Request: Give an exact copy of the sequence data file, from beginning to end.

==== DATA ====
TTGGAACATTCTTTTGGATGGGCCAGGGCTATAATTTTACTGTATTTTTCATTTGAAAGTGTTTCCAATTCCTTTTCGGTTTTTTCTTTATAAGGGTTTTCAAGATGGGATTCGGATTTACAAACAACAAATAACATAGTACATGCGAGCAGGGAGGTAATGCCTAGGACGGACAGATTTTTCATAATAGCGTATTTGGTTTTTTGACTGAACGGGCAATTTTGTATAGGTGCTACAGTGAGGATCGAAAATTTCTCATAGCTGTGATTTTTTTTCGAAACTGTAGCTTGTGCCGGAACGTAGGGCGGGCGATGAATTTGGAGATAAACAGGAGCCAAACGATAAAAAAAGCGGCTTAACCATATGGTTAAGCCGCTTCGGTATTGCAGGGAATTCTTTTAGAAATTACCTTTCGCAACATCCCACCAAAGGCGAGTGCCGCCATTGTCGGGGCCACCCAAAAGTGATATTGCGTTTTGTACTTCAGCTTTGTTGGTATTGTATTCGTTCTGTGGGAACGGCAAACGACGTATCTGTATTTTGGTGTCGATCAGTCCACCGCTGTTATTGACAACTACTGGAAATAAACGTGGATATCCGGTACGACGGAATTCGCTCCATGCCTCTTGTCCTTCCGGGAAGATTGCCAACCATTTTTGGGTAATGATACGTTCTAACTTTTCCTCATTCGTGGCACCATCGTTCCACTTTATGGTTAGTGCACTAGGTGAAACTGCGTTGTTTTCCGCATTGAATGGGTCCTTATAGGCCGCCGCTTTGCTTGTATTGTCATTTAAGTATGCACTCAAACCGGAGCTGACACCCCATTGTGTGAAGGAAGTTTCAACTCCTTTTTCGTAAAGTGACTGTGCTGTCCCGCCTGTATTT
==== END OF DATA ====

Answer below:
TTGGAACATTCTTTTGGATGGGCCAGGGCTATAATTTTACTGTATTTTTCATTTGAAAGTGTTTCCAATTCCTTTTCGGTTTTTTCTTTATAAGGGTTTTCAAGATGGGATTCGGATTTACAAACAACAAATAACATAGTACATGCGAGCAGGGAGGTAATGCCTAGGACGGACAGATTTTTCATAATAGCGTATTTGGTTTTTTGACTGAACGGGCAATTTTGTATAGGTGCTACAGTGAGGATCGAAAATTTCTCATAGCTGTGATTTTTTTTCGAAACTGTAGCTTGTGCCGGAACGTAGGGCGGGCGATGAATTTGGAGATAAACAGGAGCCAAACGATAAAAAAAGCGGCTTAACCATATGGTTAAGCCGCTTCGGTATTGCAGGGAATTCTTTTAGAAATTACCTTTCGCAACATCCCACCAAAGGCGAGTGCCGCCATTGTCGGGGCCACCCAAAAGTGATATTGCGTTTTGTACTTCAGCTTTGTTGGTATTGTATTCGTTCTGTGGGAACGGCAAACGACGTATCTGTATTTTGGTGTCGATCAGTCCACCGCTGTTATTGACAACTACTGGAAATAAACGTGGATATCCGGTACGACGGAATTCGCTCCATGCCTCTTGTCCTTCCGGGAAGATTGCCAACCATTTTTGGGTAATGATACGTTCTAACTTTTCCTCATTCGTGGCACCATCGTTCCACTTTATGGTTAGTGCACTAGGTGAAACTGCGTTGTTTTCCGCATTGAATGGGTCCTTATAGGCCGCCGCTTTGCTTGTATTGTCATTTAAGTATGCACTCAAACCGGAGCTGACACCCCATTGTGTGAAGGAAGTTTCAACTCCTTTTTCGTAAAGTGACTGTGCTGTCCCGCCTGTATTT